Principles of the Civil Code

Jeremy Bentham

Part 1

Objects of the Civil Law.

Chapter 8

Of Property.

That we may more completely estimate the advantage of the law, let us endeavour to form a clear idea of property. We shall see that there is no natural property---that property is entirely the creature of law.

Property is only a foundation of expectation---the expectation of deriving certain advantages from the thing said to be possessed, in consequence of the relations in which one already stands to it.

There is no form, or colour, or visible trace, by which it is possible to express the relation which constitutes property. It belongs not to physics, but to metaphysics: it is altogether a creature of the mind.

To have the object in one's hand---to keep it, to manufacture it, to sell it, to change its nature, to employ it---all these physical circumstances do not give the idea of property. A piece of cloth which is actually in the Indies may belong to me, whilst the dress which I have on may not be mine. The food which is incorporated with my own substance may belong to another, to whom I must account for its use.

The idea of property consists in an established expectation---in the persuasion of power to derive certain advantages from the object, according to the nature of the case.

But this expectation, this persuasion, can only be the work of the law. I can reckon upon the enjoyment of that which I regard as my own, only according to the promise of the law, which guarantees it to me. It is the law alone which allows me to forget my natural weakness: it is from the law alone that I can enclose a field and give myself to its cultivation, in the distant hope of the harvest.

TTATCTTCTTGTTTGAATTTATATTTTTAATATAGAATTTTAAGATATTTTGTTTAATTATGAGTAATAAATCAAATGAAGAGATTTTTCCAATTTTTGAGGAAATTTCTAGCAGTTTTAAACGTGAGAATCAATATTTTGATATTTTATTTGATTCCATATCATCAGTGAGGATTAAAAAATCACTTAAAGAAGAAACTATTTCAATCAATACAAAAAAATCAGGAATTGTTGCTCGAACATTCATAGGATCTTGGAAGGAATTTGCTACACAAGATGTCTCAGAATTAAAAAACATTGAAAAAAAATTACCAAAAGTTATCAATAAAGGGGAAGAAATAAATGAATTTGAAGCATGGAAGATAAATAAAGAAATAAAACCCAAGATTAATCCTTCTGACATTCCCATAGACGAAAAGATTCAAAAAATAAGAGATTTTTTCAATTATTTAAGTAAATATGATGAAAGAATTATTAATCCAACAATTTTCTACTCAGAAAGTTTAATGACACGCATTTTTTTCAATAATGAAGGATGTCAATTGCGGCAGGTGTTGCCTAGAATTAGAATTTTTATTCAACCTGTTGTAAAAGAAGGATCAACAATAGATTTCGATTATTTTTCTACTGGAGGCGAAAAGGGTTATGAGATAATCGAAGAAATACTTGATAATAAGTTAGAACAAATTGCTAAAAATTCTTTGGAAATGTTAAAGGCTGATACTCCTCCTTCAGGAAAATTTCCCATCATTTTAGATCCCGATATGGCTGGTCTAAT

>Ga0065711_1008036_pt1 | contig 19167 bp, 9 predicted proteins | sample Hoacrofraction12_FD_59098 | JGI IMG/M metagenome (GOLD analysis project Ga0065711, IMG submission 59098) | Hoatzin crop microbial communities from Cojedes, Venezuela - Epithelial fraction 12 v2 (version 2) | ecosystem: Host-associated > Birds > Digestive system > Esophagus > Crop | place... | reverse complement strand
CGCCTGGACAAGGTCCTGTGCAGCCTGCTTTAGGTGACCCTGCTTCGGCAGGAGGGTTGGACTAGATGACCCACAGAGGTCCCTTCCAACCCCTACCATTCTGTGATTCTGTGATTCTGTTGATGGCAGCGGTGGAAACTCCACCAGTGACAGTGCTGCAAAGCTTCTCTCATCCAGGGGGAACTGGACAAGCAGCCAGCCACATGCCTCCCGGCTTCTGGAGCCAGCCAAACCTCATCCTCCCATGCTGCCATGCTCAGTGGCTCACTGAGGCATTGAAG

But it may be said, What has served as a base to the law for the commencement of the operation, when it adopted the objects which it promised to protect under the name of property? In the primitive state, had not men a natural expectation of enjoying certain things---an expectation derived from sources anterior to the law?

Yes: they have had from the beginning, there have always been circumstances in which a man could secure by his own means the enjoyment of certain things- but the catalogue of these cases is very limited. The savage, who has hidden his prey, may hope to keep it for himself so long as his cave is not discovered; so long as he is awake to defend it; whilst he is stronger than his rivals: but this is all. How miserable and precarious is this method of possession!---Suppose, then, the slightest agreement among these savages reciprocally to respect each other's booty: this is the introduction, of a principle, to which you can only give the name of law. A feeble and momentary expectation only results from time to time, from purely physical circumstances; a strong and permanent expectation results from law alone: that which was only a thread in a state of nature, becomes a cable, so to speak, in a state of society.

Property and law are born and must die together. Before the laws, there was no property: take away the laws, all property ceases. With respect to property, security consists in no shock or derangement being given to the expectation which has been founded on the laws, of enjoying a certain portion of good. The legislator owes the greatest respect to these expectations to which he has given birth: when he does not interfere with them, he does all that is essential to the happiness of society; when he injures them, he always produces a proportionate sum of evil.

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